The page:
Betty scowls at the old fluorescent bulbs overhead as they take their sweet time to warm up and illuminate the cold garage. George had never gotten around to replacing the three bulbs that had burnt out, so even once the remaining five finally shed their full light, she struggles to find her way around. She’s had little reason to come into the garage the last several years, as it was George’s favorite place to be alone as he worked on various projects.
It looks so vast and empty now that he’s gone, uncluttered by his tools and projects.
Betty shuffles around the vacant garage, eyeing the shelves just above her head. With her attention drawn upwards and the lighting so poor, she isn’t too surprised when she stubs her toe on a stack of boxes resting on the floor. It does little to ease her pain as she removes her sandal to rub at the injured toe, examining the boxes themselves now. However, each is marked: owner’s manuals for various appliances, drawings her niece had drawn and given her over the years that she couldn’t bring herself to get rid of, and a box of holiday decorations.
Not the box she’s looking for.
As she scans the shelves again, suddenly a noise behind her catches her attention. A sharp clack against the cement floor of the garage. She hobbles over on her good foot, pulling her sandal back on as she does. Crouching down, Betty finds the source; a white marble, shattered into pieces from its fall. She scoops the broken object up, examining the damage.
The shattered orb reminds her of herself. The overall shape of the marble is still there, spread upon her cupped palm, much as she is still in the shape of her body, but inside nothing more than a mass of emotional shards.
With the economy as ill-faring as it has been, Betty has recently been laid off. Hence her haste in finding her last pay stub from a past job she had upgraded from over a decade ago; she needs the more minute details on it as she files for unemployment. Her lover, George, felt that this was the opportune time to inform her that, not only was he breaking up with her, but he was leaving her to be with the woman he had been having an affair with for over a year.
She finds irony in finding this broken marble; between losing her job and lover and learning of George’s cheating, she’s felt like she’s been losing her marbles.
For a moment, she ponders where the marble came from. She doesn’t even recall where she last stored her large bag of marbles, handed down to her from her grandfather. A second clack rings out sharply. This time, it is a black marble, and it survives its fall to roll across the cement to rest against Betty’s sandal.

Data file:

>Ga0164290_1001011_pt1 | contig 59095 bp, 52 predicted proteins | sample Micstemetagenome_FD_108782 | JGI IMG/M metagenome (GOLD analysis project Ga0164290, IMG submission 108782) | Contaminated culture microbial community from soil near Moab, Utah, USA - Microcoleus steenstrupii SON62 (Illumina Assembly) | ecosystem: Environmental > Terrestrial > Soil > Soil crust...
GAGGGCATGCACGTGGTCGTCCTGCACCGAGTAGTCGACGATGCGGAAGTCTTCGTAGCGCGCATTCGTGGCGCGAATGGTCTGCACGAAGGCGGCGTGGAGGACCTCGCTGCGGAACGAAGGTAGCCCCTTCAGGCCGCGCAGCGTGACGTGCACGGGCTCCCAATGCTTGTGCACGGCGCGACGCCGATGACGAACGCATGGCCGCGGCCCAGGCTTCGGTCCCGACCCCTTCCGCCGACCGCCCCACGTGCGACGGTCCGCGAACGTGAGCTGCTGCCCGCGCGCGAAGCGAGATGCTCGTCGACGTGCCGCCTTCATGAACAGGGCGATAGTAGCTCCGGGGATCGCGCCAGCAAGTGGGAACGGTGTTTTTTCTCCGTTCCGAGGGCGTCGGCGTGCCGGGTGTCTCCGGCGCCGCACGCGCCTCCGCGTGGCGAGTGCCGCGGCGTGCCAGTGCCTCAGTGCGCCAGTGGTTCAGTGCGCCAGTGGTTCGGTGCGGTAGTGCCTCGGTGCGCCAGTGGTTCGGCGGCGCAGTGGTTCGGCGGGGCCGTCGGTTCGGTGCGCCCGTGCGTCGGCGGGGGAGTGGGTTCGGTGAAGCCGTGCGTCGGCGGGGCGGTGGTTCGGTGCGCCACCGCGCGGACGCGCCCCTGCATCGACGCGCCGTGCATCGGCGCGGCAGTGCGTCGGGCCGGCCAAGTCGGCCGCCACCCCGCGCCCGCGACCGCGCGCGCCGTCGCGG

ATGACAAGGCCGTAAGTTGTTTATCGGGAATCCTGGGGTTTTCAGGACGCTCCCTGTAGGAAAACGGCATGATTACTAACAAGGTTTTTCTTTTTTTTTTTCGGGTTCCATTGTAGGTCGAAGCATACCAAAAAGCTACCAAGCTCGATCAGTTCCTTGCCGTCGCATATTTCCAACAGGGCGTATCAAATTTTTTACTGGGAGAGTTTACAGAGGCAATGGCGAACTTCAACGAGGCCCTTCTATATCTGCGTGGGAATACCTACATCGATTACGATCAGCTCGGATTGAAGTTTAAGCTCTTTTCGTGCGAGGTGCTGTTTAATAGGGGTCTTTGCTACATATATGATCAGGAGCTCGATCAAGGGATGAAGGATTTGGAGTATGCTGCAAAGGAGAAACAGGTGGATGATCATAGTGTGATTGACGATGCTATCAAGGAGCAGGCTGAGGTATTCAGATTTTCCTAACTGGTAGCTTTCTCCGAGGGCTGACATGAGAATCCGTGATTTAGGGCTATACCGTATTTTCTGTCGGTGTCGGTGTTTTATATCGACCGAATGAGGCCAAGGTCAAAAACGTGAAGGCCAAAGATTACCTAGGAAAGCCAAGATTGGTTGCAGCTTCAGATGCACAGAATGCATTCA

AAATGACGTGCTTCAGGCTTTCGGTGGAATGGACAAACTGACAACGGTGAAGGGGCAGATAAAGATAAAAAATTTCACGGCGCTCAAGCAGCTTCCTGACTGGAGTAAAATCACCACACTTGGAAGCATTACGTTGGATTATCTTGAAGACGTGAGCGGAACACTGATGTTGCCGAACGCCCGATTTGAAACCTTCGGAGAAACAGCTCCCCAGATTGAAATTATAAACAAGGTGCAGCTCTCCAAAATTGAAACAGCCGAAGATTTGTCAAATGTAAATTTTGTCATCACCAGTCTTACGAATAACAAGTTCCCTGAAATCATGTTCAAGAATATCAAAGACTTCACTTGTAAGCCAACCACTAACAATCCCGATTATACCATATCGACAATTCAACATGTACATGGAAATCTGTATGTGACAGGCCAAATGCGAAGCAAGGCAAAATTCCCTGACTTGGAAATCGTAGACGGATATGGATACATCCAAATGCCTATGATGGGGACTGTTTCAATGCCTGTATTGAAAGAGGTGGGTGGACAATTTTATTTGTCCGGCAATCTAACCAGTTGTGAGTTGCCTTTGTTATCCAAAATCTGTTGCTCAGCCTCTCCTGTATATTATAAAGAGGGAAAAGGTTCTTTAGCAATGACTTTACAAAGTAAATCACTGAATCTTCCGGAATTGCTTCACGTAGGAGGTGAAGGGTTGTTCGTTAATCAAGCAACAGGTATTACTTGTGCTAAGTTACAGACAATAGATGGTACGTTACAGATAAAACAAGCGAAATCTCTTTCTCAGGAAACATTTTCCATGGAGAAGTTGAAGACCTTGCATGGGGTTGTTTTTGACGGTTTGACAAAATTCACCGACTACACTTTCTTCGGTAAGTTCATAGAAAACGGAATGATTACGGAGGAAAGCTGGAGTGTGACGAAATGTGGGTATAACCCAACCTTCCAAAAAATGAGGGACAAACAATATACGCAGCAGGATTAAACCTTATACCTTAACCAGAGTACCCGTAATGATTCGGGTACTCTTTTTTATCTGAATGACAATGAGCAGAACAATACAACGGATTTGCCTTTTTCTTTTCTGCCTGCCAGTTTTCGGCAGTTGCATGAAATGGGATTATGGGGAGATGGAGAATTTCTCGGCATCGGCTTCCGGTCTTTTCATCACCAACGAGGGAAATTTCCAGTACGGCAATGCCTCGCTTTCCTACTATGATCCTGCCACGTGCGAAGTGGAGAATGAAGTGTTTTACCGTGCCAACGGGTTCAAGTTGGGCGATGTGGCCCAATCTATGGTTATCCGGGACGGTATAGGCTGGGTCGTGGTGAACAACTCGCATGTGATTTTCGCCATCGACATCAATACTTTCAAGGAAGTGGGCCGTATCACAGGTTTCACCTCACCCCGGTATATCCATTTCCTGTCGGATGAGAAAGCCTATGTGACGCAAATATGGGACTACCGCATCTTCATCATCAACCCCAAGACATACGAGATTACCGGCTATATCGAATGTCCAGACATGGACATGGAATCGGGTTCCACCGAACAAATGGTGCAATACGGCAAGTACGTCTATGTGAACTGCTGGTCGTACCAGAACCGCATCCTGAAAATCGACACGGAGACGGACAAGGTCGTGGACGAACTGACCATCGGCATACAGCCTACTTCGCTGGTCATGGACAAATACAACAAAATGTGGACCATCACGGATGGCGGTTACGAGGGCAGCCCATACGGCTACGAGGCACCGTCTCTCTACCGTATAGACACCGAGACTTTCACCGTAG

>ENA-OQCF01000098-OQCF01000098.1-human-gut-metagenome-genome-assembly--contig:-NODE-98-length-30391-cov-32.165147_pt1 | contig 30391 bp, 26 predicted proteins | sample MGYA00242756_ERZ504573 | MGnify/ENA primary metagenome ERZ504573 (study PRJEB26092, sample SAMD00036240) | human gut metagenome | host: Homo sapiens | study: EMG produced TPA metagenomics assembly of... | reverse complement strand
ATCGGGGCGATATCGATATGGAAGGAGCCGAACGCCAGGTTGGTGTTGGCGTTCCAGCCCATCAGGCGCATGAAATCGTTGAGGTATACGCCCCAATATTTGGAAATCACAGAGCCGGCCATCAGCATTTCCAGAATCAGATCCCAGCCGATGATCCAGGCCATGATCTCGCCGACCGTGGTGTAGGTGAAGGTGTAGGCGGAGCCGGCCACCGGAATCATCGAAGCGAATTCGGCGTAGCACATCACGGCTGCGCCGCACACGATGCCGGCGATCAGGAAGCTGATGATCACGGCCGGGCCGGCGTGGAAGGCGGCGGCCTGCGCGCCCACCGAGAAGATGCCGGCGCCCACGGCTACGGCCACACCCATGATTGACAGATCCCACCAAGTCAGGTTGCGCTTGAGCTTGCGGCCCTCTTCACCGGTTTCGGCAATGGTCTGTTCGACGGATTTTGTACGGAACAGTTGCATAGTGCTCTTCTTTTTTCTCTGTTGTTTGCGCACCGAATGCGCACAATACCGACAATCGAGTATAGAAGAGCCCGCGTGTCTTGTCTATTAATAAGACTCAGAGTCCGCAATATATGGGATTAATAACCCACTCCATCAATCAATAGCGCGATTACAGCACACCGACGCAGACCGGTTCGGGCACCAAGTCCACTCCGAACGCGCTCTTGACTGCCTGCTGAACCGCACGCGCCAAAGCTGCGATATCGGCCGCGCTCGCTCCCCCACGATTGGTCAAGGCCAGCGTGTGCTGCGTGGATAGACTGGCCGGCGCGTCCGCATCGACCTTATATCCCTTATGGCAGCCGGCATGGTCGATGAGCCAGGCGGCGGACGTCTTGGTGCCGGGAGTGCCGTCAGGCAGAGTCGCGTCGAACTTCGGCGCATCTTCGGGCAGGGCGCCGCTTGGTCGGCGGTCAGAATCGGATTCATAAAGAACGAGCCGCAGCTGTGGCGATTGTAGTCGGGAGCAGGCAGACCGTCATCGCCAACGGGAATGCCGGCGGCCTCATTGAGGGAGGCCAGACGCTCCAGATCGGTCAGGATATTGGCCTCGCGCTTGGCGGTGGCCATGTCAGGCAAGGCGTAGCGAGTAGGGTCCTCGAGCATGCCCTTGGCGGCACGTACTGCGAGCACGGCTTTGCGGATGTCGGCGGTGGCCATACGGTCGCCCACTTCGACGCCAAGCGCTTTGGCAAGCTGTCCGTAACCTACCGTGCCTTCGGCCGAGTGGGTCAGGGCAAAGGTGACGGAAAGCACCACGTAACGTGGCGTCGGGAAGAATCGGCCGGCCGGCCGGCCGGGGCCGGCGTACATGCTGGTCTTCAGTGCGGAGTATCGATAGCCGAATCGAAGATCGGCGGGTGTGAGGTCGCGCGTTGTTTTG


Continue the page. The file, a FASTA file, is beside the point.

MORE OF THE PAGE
Betty retrieves it, holding it up to examine it in the low light. A small nick mars its surface, likely from the impact. But what really catches her off guard is her reflection on the shiny surface. Heavy bags have made a home under her eyes and as she meets their reflection, she can’t help but notice how worn they seem; how devoid of any internal spark she has become.
She doesn’t know how long she stares into the black orb - that eternal abyss - and admires how it reflects her in all her despair. But finally, woefully, she shifts her eyes to a shelf across the garage. There, she sees the familiar heavy cloth sack that has been overlooked for years in a corner and she draws closer to it. A hole as large as a golf ball has been gnawed from it, presumably by a desperately hungry mouse. Through it, she can see a myriad of colorful marbles peeking out at her, each one blatantly taunting her with her own wretched reflection.
Betty feels the need to cover them and their mocking stares and pulls another heavy cloth sack from beneath a dusty pile of clutter along the edges of the garage - the only room George had allowed for her to store items after he laid claim to the garage. With a few minutes of strategic maneuvering, she manages to transfer the contents of the damaged bag into the new one without spilling anymore marbles. Satisfied, she takes the bag of marbles inside, setting it down in a spare room until she can decide what to do with the marbles. She then returns to the garage to continue the search for her documents.
Betty has long forgotten about the bag of marbles when she enters the spare room next. Weeks have passed, but she is still in need of a new source of income. Looking for items she can sell to cover expenses, when she sees the bag of marbles, she stops to consider if they may be worth anything. While she was fond of the round objects in her youth, they have sat for years without purpose since. They are, however, one of her last ties to her late grandfather.
Betty approaches the large bag and kneels. She scoops out a few handfuls of the colorful orbs, lost to a storm of emotional and logical odds, and then seats herself on the floor as she proceeds to sift through the collection. As she examines individual marbles, she recalls conversations with her grandfather about them. He had explained to her the things to look for in them to determine if they were worth anything, and as she sorts through, she finds a number of them. By the time she has separated the ones she thinks are profitable from the rest, she is enamored with the sentiments of her youth.